I’m late and the show is about to begin. There’s little room to move, but I manage to get past the grey hairs, blue hairs, and no hairs to find my spot at the front. I chat away with my cousin, commenting on how we’ve never seen such a packed venue remain so quiet before the music has come on. We feel the suspense. We feel the anticipation. This isn’t an event where half the crowd was dragged into the night by some tragic best friend. Everyone is here because Boy Harsher is their personal, private discovery.
Distortion starts crawling out of the speakers. It builds and builds as smoke rises onto the stage. The noise is thick and unrelenting, and just as it reaches what must be its full, grumbling potential, Boy Harsher’s Augustus Muller and Jae Matthews appear in a haze of red light. The distortion breaks, and Muller rolls up his already rolled sleeves. He triggers some beats, opening the set with one of their more reserved titles, “Send Me a Vision”. Matthews crouches down by some gear and fiddles around with a few settings. She lifts a microphone and pours some aching, indecipherable words into it. Looking wide-eyed into the crowd, the show has begun.
Inoffensive electronica climbs into a harder brand of techno. Guttural synths and pulsating basslines surge endlessly to the sound of Matthews’ raspy sex-talk. Jaw-drops are paraded between friends. Matthews keeps close to her gear, using it to modulate the already distant, yearning tone of her voice. Her lyrics speak of lust, ecstasy, pain, and uncertainty. I turn to my cousin with a this-is-the-place look on my face. Matthews pulls out some torch-like object and switches it on. Green lasers shoot out into the audience, lines of light slice the crowd.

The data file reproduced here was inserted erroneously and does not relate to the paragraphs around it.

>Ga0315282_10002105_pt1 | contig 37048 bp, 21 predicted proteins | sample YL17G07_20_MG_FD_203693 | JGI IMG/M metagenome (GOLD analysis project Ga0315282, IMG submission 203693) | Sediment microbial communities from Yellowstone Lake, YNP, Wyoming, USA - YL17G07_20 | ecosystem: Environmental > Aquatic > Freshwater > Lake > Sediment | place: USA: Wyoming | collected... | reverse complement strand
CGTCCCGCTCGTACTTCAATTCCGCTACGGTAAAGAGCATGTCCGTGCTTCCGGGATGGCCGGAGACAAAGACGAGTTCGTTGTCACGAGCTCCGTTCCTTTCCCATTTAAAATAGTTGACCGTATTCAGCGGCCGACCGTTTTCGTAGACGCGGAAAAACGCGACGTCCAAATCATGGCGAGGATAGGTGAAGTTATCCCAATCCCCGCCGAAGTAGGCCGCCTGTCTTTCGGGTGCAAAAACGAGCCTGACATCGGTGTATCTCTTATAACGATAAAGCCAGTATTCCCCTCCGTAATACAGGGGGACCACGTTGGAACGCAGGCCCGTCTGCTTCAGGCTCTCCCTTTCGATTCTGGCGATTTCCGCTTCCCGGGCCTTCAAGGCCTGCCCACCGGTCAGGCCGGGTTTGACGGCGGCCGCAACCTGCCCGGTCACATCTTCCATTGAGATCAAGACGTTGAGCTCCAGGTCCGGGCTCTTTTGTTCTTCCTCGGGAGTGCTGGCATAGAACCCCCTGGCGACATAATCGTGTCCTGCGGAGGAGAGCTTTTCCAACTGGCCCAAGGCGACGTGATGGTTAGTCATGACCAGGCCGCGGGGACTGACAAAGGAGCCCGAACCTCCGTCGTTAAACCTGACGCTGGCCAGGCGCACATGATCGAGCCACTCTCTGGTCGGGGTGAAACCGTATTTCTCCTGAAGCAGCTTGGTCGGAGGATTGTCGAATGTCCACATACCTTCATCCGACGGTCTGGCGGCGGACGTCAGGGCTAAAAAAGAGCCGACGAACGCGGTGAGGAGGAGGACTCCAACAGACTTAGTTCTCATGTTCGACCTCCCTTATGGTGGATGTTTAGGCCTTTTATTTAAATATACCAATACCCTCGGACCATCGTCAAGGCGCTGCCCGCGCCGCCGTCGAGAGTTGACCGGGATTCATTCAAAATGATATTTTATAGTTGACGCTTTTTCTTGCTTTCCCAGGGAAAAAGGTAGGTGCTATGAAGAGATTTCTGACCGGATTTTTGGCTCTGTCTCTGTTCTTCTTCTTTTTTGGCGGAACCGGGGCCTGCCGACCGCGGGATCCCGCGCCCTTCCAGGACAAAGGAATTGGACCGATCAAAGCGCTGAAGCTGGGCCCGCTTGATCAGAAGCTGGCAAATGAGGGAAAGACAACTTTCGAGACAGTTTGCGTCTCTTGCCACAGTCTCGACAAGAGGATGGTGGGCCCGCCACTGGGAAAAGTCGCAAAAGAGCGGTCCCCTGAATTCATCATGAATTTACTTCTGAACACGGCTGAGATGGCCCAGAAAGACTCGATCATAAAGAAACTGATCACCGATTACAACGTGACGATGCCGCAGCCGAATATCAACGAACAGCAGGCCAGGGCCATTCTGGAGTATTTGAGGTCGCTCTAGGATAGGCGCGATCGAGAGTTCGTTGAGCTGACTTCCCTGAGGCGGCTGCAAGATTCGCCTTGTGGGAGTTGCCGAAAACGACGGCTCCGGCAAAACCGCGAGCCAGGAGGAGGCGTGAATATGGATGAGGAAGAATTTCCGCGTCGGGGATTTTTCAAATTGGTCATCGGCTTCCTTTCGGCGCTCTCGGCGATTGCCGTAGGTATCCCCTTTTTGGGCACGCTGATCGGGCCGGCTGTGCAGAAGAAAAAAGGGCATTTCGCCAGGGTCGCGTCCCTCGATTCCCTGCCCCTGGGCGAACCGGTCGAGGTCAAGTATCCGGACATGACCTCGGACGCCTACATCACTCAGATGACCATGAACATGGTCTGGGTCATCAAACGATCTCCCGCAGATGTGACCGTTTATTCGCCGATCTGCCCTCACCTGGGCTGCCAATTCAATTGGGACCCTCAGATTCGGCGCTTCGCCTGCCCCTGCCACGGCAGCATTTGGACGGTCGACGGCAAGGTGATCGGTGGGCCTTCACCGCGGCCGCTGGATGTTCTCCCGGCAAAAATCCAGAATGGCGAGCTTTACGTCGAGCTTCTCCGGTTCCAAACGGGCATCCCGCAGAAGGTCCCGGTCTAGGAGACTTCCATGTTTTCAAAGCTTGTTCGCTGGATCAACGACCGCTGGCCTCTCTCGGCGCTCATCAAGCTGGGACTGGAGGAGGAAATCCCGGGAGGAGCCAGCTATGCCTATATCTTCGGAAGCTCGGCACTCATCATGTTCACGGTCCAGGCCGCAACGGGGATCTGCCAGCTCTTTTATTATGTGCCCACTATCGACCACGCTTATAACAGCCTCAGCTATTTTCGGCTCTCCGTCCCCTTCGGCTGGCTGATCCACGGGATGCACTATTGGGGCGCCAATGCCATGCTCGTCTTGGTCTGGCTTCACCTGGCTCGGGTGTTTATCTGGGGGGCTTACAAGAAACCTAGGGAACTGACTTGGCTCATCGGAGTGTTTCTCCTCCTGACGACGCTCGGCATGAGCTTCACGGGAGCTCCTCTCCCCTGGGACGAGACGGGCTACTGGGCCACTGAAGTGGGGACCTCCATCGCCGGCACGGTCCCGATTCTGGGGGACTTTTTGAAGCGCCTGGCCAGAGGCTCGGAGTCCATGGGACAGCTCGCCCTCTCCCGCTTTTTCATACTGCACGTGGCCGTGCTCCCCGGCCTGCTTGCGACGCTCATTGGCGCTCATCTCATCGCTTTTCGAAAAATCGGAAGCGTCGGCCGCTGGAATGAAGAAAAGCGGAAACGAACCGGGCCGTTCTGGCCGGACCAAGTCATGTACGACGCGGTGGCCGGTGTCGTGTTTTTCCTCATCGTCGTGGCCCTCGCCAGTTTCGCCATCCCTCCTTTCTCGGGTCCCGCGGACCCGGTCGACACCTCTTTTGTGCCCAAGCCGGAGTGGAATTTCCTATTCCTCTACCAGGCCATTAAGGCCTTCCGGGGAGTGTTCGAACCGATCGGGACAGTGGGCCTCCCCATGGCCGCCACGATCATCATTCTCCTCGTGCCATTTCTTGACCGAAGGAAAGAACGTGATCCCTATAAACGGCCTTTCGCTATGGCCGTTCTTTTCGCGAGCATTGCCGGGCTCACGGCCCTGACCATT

Swirling electronica becomes all-consuming. Beats thud away at double the pace of Muller’s fist-pumps. I concede wholeheartedly to the direction of the stage. Thumps drone with such regularity, such ferocity, and yet Matthews’ voice cuts through the haze. In her wet, lascivious tone, she asks what we think we’re trying to prove, if we feel uncomfortable, what it is we’re doing here. She tells us we have nothing left, that we should tempt the pain and disappear. Only when Matthews sings her last lyric and Muller lets the distortion fade out, does the trance that binds us, break, and we are released.
When Boy Harsher arrived on the scene in 2014, they made their intentions clear – they would not go forth in silence. They committed to an artistic palate that combined film, theatrics, graphic design, electronics, and an awful lot of humanity. They looked back to the 1980s and found character and life in early forms of industrial and electronic body music (EBM) and thought it only right to piece them together in a band format. And just like that, Boy Harsher carried off their most noteworthy feat. They reclaimed ambitious electronic music for the band and stole back the club.